SXSW FILM FESTIVAL
SXSW Review: Source Code Doesn't Quite Live Up to Jones' Potential
by Jeremy Kirk
March 12, 2011
After making the thought-provoking and minimalist yet ultra-fresh sci-fi Moon, director Duncan Jones (@ManMadeMoon) has done something few thought he would. He has directed Source Code, a dramatic story with a science fiction heart that makes one question where the young director's future is headed. It's not that Source Code is bad. It builds suspense around characters and presents a reasonably fresh concept. However, Jones already seems to be on sort of an auto-pilot here in the second feature of his still budding career. The film feels safe, commercial, and about as straight-forward and devoid of edge as one can get.
Jake Gyllenhaal stars as Colter Stevens, a soldier chosen for a top secret military project. Under the direction of a mission controller played by Vera Farmiga, Stevens' consciousness is transplanted into the body of a man on a train, a train that earlier that day was the target of a terrorist attack. His mission in the eight minutes he has inside this body is to uncover who bombed the train so that a future attack can be prevented.
The challenge may have been creating a timeline of only eight minute, having those moments play out over and over again, and keep them from ever growing tedious. In that, Jones and screenwriter Ben Ripley succeed. Stevens is at first disoriented as to where he is or what his mission is. As the film progresses and the scene on the train plays out continually, he begins piecing the puzzle together, eliminating possible suspects and getting close to the culprit.
The monkey wrench that gets thrown in is in the form of Michelle Monaghan's Christina, a friend of the man Stevens has leapt into. A connection is formed between the two, and Stevens begins questioning whether what he is seeing is really just a recording of a predetermined event or an actual reality that can be altered. It sets up for an overarching question of fate, but the trigger is never fully pulled. Instead, the story unfolds, moves in a decidedly forward manner, and like the train at the center of Stevens' mission never deviates from its path.
At first the bond Stevens forms with Christina is a bit jarring. At first he questions her materiality thinking it all to be a training exercise and her a pre-programmed character designed to distract him from the mission at hand. Once her reality is confirmed, though, his attention seems to snap into a connection with her. Jolting as it is at first, Gyllenhaal and Monaghan end up making it work, and it's a minor speed bump along their path of affinity.
Despite what the mission controller and scientist in charge of the project, played with all the goofy dynamism and eccentricities of a James Bond villain by Jeffrey Wright, Stevens becomes determined to save not only the millions of lives at stake in the forthcoming attack but also the lives of those on the train. It doesn't matter that he is told time and time again, as the audience is by proxy, that this mission is futile. The words "that's not how it works" seem to just bounce off his ears without the slightest hint of penetrating his thoughts. He literally becomes a man on a mission, but the audience is left to hear the same speech delivered time and time again. It's not the eight minutes of the actual event that grow tedious. It's the hard-headedness of our hero and the ensuing lecture that wears the patience down.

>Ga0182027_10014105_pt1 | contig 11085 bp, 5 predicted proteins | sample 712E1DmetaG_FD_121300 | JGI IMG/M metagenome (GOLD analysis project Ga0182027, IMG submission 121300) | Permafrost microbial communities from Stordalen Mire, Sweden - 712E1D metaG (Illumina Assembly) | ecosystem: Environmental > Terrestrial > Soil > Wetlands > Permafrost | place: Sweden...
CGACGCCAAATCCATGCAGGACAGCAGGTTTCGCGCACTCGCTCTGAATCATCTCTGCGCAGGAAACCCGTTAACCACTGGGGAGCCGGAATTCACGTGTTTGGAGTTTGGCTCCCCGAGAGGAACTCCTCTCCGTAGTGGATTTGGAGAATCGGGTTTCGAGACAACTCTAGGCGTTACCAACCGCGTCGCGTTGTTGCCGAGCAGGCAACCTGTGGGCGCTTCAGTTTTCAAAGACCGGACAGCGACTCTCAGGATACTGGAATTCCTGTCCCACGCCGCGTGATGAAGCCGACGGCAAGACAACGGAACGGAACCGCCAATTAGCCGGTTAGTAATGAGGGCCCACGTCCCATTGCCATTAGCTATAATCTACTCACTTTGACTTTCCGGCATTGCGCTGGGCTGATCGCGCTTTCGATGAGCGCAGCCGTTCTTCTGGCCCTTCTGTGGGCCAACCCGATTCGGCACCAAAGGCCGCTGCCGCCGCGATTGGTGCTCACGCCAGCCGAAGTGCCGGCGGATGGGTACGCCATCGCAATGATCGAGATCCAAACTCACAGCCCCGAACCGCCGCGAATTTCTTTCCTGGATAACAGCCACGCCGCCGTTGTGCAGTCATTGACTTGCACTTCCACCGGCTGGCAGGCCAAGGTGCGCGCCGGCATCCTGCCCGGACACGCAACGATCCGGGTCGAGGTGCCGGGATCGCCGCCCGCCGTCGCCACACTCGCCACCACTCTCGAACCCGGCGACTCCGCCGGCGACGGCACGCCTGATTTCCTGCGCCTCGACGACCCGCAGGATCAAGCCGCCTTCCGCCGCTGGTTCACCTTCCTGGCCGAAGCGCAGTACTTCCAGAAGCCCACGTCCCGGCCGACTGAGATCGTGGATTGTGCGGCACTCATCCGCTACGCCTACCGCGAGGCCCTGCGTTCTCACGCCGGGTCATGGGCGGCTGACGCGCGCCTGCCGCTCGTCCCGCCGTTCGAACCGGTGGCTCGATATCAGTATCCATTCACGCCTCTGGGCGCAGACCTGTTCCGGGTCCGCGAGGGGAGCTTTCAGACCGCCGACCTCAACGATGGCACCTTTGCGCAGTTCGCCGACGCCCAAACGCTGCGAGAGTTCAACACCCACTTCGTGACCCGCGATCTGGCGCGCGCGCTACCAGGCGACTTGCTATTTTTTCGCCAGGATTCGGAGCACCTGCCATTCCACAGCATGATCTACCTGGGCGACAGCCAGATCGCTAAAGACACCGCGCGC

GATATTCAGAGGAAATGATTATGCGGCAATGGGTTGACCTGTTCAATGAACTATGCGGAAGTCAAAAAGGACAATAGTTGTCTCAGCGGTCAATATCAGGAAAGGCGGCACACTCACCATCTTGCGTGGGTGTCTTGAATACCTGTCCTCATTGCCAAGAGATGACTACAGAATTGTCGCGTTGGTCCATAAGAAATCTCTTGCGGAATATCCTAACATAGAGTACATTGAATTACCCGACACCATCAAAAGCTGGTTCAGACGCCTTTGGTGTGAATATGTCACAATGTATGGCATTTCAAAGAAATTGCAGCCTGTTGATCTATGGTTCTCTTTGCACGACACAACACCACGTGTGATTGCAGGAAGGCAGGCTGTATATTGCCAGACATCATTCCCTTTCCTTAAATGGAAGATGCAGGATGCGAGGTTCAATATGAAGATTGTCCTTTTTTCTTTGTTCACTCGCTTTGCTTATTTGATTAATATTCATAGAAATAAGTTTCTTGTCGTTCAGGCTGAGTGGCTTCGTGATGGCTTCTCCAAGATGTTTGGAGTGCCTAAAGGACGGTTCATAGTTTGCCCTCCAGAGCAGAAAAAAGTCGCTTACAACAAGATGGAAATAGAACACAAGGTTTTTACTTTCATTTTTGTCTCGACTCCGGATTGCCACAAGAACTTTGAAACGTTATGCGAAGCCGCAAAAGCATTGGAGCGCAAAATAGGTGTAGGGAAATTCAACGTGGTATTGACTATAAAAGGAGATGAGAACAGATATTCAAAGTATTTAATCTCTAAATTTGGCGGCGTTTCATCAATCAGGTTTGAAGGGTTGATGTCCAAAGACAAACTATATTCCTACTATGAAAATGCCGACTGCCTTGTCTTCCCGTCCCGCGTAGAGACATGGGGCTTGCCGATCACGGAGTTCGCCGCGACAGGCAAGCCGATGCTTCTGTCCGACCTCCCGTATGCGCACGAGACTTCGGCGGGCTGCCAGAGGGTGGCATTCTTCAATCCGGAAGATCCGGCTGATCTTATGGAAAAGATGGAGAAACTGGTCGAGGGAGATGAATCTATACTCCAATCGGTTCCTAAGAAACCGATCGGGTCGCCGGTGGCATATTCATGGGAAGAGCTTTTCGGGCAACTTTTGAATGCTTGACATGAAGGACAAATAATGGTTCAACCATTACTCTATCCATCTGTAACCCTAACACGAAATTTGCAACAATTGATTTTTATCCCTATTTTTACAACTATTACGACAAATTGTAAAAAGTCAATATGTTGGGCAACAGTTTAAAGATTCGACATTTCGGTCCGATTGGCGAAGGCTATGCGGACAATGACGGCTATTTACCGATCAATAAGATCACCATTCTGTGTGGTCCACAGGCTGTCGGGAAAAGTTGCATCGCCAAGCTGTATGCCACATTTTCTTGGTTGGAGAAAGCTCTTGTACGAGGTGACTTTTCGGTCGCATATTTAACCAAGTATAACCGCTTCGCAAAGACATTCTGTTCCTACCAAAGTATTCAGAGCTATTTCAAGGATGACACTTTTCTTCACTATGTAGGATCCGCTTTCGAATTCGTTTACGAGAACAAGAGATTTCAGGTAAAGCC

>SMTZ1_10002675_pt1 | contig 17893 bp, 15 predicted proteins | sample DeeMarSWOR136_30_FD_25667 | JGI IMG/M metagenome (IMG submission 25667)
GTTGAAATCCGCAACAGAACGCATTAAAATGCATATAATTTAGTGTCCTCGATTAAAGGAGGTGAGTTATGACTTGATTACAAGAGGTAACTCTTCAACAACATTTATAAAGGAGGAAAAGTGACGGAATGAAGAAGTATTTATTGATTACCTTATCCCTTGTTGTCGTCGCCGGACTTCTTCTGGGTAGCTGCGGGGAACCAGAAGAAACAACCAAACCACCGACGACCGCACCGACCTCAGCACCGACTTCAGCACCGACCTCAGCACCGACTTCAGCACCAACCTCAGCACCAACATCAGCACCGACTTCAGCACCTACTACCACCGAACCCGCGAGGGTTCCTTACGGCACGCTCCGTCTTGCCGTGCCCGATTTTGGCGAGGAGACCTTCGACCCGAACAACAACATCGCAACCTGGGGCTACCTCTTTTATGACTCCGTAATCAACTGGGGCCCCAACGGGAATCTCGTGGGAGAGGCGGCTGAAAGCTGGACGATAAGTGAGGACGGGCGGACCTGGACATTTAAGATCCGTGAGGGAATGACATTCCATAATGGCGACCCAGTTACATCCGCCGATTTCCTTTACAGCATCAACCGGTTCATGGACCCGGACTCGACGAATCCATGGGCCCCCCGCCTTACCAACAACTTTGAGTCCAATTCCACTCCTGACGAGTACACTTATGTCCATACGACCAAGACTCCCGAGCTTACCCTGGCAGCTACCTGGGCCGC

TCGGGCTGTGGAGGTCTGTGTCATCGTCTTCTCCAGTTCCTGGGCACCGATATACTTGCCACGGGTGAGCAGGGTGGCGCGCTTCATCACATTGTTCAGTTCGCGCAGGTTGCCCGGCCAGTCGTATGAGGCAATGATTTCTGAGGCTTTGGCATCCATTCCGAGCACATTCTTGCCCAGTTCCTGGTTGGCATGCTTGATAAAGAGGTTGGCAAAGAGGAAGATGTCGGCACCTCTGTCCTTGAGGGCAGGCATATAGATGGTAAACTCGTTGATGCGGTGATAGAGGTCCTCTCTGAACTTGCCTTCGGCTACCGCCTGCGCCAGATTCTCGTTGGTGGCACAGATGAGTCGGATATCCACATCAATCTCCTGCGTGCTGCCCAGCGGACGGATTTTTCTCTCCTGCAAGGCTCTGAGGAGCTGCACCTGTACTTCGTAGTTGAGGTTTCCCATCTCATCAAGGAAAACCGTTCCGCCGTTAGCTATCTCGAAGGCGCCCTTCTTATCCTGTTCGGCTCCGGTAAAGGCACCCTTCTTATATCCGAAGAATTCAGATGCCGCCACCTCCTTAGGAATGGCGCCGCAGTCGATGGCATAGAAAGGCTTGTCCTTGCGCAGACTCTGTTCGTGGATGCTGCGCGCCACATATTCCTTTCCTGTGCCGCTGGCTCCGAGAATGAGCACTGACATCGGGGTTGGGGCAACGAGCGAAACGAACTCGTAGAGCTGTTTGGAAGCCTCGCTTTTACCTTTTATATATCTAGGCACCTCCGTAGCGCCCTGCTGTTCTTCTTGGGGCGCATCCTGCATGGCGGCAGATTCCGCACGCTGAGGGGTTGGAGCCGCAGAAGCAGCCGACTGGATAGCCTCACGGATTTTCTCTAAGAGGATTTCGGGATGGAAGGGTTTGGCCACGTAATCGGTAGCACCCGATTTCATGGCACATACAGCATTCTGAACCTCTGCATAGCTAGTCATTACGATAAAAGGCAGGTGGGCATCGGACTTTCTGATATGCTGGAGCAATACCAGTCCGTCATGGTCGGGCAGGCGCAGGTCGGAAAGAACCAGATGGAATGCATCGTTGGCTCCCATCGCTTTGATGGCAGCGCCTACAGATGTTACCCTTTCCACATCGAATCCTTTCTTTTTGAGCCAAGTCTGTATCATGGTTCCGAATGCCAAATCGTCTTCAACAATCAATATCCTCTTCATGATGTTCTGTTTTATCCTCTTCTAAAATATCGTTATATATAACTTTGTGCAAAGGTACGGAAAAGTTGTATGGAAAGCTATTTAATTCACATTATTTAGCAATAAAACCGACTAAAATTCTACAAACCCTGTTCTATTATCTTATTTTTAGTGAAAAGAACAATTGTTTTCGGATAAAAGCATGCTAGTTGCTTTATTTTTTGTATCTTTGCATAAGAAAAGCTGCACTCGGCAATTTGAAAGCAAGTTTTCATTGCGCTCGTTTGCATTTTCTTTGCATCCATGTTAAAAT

Jones' direction is just about as straight-forward as the screenplay in Source Code. There are moments of flare spread throughout none of which have to do with the overly CG explosion on the train. Jones offers a handful of creative shots. Some of these are even hindered by the usage of computer effects, but they offer a hope of a director who has something to say and an incredibly inventive way of saying it.
The pod in which Stevens' is transported to his mission calls back on the minimalism Jones brought to Moon, the simple set that requires one actors talents to make it all real. Some effects thrown into these pod moments work quite effectively, as well, far more so than the grander stage the trains sequences are presented on.
There are moments of real drama found in Source Code as well, and Jones' confidence is allowed to seep into these scenes, to hold the camera steady on his actors' faces and let the moment resonate. A phone call late in the film offers the most genuine emotion the film has to offer while also giving us one of the most inspired voice casting in recent memory. Gyllenhaal may not be as inspired a choice as that voice, but he is quite good in the lead role here. Required to carry just about every scene and able to bring both levity and emotion to the table, his confidence exudes in the character.
Ripe with possibilities that never seem to manifest, and a straight and narrow path from beginning to mind-numbingly expository conclusion, Source Code is a film of hope. Hope first and foremost that it's not an indication of the commercial and very nearly blunted direction Duncan Jones' filmography is headed. It's a definite recession from the cool and cutting Moon, which could be why it was such a disappointment. It's good but not great, and it has come from a director who has shown true signs of the potential for greatness.
Jeremy's SXSW Rating: 5.5 out of 10